It is that time again – time for a new helmet. After spending quite a lot of time in NAPS having to use the make-up bags on my head as additional COVID protection, I finally settled on an Arai Astro GX helmet in Glass White (or Diamond White according to their European site where the helmet is called the Quantic).
This is my third Arai helmet in a row, but whenever I’m looking for a new one, I try to evaluate as many helmets within budget as I can, and this time the gap was narrower with some other models than before. For example, previously I always found Shoei helmets never quite fit comfortably on the top of my head, but this time, their GT Air II was very comfortable. The only downsides were that they favour Sena communicator mounts meaning people like me with Cardo units have to use the adhesive pad further forwards on the helmet, and if you want to mount a GoPro, the large front vent cover means it’ll have to be side mounted. Not deal killers individually, but factors to bear in mind.
Amongst other notable helmets, I did also look at the slightly cheaper Arai XD range, but it’s a 4 year old design, looks to be near end of life, and the venting didn’t look as good as my old one. In a Japanese summer, venting is important. Kabuto also have some nice helmets, but the fit just wasn’t great on my head.
- The visor now has a physical locking mechanism which is standard across the current Arai range.
- The chin skirt is larger and fits better, which should help reduce road and wind noise.
- The padding and front of helmet profile is now designed to make it easier to use glasses with the helmet. This will be useful for me.
- The front and top vents are much easier to open with gloves on.
Of course, it’s also using newer materials and designs for safety and comfort such as being one of the first helmets to get the new ECE 22-06 safety rating. Arai is a fairly conservative company, so doesn’t offer things other companies have offered for a while, such as in-helmet sun shades, instead offering a hinged external one for use on top of the visor. They also don’t offer more modern hinged helmet designs, instead focussing their sales pitches on the fact that they’re a family business which still make every helmet by hand. Perhaps what’s most important is that they make great, safe helmets.
I also got a Pinlock 120 visor insert fitted. The visor which ships with the helmet is sold as compatible, so it was just a case of getting the second shield which the NAPS rep installed for me. Pinlocks are fantastic and brought to motorcycle visors what snow sports people had known for a long time – double glazing prevents visors from steaming up. I got mine for my old helmet and after just one day wished I’d invested in one sooner. There are other brands which do this now, and many helmet manufacturers offer their own-brand solutions, but they all seem to be based on Pinlock, and mine was the Pinlock version itself.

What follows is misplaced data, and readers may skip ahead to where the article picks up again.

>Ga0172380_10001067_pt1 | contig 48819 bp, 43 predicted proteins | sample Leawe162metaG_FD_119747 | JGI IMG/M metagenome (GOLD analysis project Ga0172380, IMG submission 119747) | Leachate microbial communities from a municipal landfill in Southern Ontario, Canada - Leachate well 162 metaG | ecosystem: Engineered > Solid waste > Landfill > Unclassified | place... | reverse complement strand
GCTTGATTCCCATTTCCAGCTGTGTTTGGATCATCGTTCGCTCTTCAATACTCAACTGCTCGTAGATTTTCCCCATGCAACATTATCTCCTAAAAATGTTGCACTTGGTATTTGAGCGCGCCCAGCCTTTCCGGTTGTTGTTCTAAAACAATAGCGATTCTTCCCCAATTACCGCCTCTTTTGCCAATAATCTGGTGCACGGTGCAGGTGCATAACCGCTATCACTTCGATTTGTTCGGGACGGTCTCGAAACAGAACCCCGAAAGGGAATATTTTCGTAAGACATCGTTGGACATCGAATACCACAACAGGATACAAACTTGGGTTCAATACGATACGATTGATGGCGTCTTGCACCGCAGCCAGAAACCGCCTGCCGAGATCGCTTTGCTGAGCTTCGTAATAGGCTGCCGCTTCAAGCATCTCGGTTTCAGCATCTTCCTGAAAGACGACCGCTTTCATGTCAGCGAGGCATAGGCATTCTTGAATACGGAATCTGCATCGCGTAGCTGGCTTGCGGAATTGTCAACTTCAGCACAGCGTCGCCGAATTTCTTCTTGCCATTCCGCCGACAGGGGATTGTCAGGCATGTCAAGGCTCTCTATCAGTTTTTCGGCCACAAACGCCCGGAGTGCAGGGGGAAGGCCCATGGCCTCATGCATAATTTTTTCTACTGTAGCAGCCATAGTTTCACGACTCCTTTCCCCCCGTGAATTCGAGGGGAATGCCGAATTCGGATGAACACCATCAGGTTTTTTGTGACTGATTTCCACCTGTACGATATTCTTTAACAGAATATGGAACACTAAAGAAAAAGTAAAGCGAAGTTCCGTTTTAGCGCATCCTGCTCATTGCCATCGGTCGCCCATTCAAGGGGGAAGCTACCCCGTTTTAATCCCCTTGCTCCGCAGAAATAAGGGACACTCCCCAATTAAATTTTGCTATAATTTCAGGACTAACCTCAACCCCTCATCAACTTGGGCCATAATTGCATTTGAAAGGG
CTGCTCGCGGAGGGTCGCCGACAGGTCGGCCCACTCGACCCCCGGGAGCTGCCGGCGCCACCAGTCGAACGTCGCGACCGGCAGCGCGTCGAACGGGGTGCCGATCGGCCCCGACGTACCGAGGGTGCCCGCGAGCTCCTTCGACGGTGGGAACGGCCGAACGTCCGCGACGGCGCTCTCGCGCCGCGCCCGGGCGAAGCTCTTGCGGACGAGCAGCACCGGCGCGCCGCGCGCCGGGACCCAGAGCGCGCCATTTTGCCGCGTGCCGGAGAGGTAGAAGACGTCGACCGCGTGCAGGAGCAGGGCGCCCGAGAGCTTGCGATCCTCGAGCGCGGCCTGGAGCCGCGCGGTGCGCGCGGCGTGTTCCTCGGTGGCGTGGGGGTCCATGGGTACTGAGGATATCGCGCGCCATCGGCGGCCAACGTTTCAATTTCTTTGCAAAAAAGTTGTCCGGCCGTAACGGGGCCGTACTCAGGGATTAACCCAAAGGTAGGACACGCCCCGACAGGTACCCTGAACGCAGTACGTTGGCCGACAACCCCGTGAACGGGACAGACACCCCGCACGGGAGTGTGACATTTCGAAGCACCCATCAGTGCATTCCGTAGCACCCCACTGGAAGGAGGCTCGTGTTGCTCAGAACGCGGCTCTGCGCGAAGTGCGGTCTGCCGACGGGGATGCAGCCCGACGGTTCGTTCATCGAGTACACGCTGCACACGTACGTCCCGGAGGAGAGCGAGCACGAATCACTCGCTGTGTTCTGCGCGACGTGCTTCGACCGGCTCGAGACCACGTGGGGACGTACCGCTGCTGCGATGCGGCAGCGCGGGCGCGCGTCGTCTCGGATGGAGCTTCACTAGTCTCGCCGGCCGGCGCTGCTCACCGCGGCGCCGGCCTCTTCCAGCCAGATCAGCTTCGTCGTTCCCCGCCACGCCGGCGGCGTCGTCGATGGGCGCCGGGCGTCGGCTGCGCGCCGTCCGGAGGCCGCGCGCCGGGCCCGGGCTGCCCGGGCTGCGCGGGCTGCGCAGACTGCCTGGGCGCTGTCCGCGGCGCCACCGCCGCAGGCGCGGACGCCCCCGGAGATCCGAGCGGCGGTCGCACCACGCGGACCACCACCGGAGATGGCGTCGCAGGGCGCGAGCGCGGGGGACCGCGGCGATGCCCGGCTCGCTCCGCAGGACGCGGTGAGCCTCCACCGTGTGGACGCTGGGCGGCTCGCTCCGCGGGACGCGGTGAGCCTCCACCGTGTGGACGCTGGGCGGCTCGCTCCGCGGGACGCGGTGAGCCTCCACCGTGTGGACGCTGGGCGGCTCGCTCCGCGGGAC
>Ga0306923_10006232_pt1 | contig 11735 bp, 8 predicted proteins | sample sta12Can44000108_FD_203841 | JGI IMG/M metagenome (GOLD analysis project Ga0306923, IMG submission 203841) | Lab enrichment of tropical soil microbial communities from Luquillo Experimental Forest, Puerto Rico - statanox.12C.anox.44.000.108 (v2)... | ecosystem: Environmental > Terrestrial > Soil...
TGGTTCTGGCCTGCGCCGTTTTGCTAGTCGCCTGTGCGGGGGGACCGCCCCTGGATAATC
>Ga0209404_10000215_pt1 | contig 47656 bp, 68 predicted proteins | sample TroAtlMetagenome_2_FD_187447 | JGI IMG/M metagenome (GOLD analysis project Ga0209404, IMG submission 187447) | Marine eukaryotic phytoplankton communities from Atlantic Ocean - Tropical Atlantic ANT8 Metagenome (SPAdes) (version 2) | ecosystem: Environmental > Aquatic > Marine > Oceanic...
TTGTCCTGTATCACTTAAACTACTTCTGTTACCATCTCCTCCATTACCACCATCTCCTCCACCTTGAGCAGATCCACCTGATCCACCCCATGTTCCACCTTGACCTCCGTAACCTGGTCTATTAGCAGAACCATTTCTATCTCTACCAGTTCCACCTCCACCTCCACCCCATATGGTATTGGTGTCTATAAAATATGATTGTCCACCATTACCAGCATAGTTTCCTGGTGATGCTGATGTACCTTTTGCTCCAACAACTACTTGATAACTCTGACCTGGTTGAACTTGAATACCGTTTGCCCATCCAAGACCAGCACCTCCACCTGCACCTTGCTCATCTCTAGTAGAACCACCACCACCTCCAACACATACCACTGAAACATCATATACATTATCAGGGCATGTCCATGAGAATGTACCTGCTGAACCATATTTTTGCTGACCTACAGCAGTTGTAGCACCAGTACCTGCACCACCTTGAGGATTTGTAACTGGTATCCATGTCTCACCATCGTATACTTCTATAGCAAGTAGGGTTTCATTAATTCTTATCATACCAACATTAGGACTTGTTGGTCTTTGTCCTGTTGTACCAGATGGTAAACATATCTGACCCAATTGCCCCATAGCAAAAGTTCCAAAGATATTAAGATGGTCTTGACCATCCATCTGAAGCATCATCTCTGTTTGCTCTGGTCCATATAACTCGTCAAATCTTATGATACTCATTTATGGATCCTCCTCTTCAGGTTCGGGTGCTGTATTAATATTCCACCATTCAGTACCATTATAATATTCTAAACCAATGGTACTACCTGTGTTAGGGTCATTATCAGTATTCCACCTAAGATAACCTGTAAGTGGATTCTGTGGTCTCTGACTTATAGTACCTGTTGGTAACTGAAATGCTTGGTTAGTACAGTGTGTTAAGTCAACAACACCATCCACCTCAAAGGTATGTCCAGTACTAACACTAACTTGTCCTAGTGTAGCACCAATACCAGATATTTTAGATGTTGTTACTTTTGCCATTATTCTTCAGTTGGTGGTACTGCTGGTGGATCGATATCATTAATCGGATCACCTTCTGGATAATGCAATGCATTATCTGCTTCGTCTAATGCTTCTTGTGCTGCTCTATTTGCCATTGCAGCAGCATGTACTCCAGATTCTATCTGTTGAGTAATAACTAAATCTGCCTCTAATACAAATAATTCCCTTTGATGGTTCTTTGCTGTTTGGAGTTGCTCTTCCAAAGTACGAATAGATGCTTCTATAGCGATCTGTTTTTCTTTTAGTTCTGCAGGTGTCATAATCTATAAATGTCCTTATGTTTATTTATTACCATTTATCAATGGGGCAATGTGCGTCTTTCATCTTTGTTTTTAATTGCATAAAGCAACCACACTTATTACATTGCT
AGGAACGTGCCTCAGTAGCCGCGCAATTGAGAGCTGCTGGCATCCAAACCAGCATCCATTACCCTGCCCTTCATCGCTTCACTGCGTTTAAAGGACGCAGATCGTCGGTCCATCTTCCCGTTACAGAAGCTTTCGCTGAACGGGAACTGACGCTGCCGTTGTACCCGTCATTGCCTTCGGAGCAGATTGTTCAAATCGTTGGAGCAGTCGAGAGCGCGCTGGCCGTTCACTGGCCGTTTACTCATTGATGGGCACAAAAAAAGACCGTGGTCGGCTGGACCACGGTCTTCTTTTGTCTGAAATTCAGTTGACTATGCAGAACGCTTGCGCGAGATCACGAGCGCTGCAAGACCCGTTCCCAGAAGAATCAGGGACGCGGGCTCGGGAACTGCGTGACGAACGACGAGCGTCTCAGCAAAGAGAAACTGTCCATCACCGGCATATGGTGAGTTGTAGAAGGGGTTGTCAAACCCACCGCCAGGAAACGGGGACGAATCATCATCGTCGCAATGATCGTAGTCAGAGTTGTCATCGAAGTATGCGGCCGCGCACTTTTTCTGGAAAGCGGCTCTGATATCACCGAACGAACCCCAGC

On the subject of that sales rep, he (all of them?) had been Arai trained for adjusting the removable padding in helmets, and made some small additions to the side padding on mine to make sure the fit was even better. I think they will do this for anyone with an Arai helmet who comes in, and likely also for most brands, and I think it’s worth taking a few minutes to get it done. I also got a card for free checkups on the helmet every six months for three years, some visor hinge lubricant and some Arai stickers, in case you didn’t think the huge logo on the front (and back) of all their helmets is enough.
Colour-wise, like my previous helmet, it’s basically white, albeit with some very small shiny flecks on it and a gloss finish. Historically, I’ve generally not paid more for the graphic versions, as I like the small amount of additional visibility a solid white may bring, and I have an untested theory it attracts less attention from the police also. Part of me would like something more distinctive, but for helmets I’d rather put the money into a ‘better’ helmet.
To quickly go back to a previous point about that make-up bag on my head. This is a thin bag they always asked women (or anyone I suppose) wearing makeup to put on when trying helmets so the make-up doesn’t come off in the helmet. It’s similar to what some shops give out for people trying on some clothing. It’s the first time I’d ever tried one and it does feel quite strange even when testing helmets!
So that should be me set for a helmet for a few more years. As for the old one, I’m actually looking to get some artwork put on it and use as some wall art, and a bit of a talking point. Update if and when I get that sorted out.